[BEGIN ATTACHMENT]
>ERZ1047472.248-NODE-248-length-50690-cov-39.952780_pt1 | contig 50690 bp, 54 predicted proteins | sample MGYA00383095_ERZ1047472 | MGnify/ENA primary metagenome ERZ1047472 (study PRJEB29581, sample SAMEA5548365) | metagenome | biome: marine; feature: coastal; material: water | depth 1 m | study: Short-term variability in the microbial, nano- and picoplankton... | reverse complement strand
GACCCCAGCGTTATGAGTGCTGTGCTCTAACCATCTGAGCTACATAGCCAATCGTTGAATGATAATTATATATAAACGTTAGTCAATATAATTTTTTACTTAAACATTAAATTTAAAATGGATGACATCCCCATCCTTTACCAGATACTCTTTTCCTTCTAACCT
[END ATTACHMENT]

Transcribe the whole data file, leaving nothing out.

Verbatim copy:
>ERZ1047472.248-NODE-248-length-50690-cov-39.952780_pt1 | contig 50690 bp, 54 predicted proteins | sample MGYA00383095_ERZ1047472 | MGnify/ENA primary metagenome ERZ1047472 (study PRJEB29581, sample SAMEA5548365) | metagenome | biome: marine; feature: coastal; material: water | depth 1 m | study: Short-term variability in the microbial, nano- and picoplankton... | reverse complement strand
GACCCCAGCGTTATGAGTGCTGTGCTCTAACCATCTGAGCTACATAGCCAATCGTTGAATGATAATTATATATAAACGTTAGTCAATATAATTTTTTACTTAAACATTAAATTTAAAATGGATGACATCCCCATCCTTTACCAGATACTCTTTTCCTTCTAACCT